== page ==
And in a rare display of cross-campaign comity, Mr. Yang’s co-campaign managers released a list of questions for Mr. Adams on Wednesday that, they noted, was intended to add to questions raised by Ms. Wiley’s team the day before.
“Why would anyone vote for a candidate who can’t even be honest about where he lives?” asked Sasha Ahuja and Chris Coffey, Mr. Yang’s campaign managers, as they detailed a list of ethics concerns. “How are the traffic problems in Fort Lee? What are you hiding?”
A day earlier, Ms. Wiley’s campaign manager, Maya Rupert, had asked, “WTF?!?! Does Eric Adams live in New Jersey?” On Wednesday, Madia Coleman, a spokeswoman for Mr. Adams, fired back, releasing a series of questions about Ms. Wiley’s record, concluding, “I mean, seriously, WTF…”
Earlier Wednesday, a crowd of journalists gathered outside Mr. Adams’s Bedford-Stuyvesant townhouse, where a table was set up with coffee and vegan pastries for reporters. (Mr. Adams is a vocal vegan.)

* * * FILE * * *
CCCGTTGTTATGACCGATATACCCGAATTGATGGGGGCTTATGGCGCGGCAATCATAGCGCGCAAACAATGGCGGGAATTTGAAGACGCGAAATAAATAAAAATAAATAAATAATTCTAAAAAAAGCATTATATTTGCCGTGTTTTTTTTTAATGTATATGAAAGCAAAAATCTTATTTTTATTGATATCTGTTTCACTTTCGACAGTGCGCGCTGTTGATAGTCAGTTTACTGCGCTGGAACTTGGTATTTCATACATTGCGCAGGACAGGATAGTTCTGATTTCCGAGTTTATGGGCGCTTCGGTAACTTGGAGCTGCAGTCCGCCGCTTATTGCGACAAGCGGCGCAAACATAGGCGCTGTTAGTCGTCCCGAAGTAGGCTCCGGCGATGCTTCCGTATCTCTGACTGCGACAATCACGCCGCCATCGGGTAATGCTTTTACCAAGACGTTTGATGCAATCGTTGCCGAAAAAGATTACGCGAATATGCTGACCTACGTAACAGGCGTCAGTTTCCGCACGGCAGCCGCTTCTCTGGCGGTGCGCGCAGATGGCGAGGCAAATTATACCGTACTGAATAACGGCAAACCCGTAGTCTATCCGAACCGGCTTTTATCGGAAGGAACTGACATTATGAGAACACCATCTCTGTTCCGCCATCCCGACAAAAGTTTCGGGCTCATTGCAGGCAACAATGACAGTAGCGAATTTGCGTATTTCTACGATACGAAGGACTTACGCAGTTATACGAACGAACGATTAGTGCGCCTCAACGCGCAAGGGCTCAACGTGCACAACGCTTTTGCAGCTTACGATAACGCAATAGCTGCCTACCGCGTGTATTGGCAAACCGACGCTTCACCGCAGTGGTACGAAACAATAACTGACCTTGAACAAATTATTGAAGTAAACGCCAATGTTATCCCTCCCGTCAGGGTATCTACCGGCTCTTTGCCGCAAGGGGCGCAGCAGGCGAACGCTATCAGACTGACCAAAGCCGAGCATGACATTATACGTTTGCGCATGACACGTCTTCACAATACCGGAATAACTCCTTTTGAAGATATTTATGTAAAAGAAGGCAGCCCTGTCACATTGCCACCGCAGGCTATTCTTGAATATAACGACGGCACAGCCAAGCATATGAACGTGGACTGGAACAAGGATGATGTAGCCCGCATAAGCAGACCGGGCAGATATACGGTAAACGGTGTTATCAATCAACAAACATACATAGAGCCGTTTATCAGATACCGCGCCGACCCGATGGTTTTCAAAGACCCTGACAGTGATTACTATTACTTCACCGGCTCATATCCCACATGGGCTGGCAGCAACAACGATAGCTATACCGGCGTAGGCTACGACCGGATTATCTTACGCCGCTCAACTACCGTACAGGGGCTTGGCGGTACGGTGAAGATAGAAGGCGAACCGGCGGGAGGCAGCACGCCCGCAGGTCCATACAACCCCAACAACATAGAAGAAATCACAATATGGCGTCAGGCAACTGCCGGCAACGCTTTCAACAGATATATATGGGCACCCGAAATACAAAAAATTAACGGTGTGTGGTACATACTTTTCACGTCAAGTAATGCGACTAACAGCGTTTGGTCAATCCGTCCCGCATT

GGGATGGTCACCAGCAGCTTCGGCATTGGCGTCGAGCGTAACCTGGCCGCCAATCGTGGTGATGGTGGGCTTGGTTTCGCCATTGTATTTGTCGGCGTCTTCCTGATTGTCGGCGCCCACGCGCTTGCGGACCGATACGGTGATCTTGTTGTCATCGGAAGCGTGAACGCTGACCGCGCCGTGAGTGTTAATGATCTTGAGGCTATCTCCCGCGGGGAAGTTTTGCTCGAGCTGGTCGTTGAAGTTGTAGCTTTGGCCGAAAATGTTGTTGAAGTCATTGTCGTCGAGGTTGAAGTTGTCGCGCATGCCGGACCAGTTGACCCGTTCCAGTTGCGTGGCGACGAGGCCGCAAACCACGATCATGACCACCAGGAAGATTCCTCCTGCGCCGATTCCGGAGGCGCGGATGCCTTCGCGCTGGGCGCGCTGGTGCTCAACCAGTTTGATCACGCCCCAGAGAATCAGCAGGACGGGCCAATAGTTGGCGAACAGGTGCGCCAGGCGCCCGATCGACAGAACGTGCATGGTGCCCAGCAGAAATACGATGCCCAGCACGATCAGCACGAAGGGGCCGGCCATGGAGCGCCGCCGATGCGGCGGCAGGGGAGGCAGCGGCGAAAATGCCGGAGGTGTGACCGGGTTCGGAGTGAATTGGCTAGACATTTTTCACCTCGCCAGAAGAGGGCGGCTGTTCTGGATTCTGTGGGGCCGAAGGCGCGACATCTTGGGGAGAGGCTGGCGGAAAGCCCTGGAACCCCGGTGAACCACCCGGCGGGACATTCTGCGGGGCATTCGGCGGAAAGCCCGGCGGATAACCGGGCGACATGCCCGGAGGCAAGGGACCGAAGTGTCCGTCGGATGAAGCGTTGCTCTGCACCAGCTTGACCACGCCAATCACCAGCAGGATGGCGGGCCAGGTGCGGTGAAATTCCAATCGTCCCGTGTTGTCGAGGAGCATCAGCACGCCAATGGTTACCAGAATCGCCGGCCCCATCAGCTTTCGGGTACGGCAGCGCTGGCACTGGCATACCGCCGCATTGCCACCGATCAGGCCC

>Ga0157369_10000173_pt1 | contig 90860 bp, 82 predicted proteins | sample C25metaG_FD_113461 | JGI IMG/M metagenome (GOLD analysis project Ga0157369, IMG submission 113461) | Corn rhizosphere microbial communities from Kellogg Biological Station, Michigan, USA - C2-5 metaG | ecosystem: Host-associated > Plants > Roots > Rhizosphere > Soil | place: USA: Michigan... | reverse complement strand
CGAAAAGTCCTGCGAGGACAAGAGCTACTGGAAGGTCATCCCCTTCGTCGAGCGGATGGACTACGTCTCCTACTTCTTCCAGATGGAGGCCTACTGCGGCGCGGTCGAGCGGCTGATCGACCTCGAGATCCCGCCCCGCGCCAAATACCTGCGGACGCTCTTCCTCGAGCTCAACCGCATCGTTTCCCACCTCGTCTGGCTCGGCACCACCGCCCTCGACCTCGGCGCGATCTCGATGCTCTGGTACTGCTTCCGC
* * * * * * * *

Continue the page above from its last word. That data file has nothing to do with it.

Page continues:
At one point, Mr. Adams appeared unable to speak for more than a minute as he retold a story of being shot at when he was speaking out against racism in the police department, just days after his son, now 26, was born.
Mr. Adams said that was the reason that he tried to be private about his home life.
“I realized the life I was living, my advocacy, was going to take his dad away from him,” he said. “Throughout my entire police career, none of my colleagues knew I had a son. I wanted to shield him from the reality of what I was doing. I became very private.”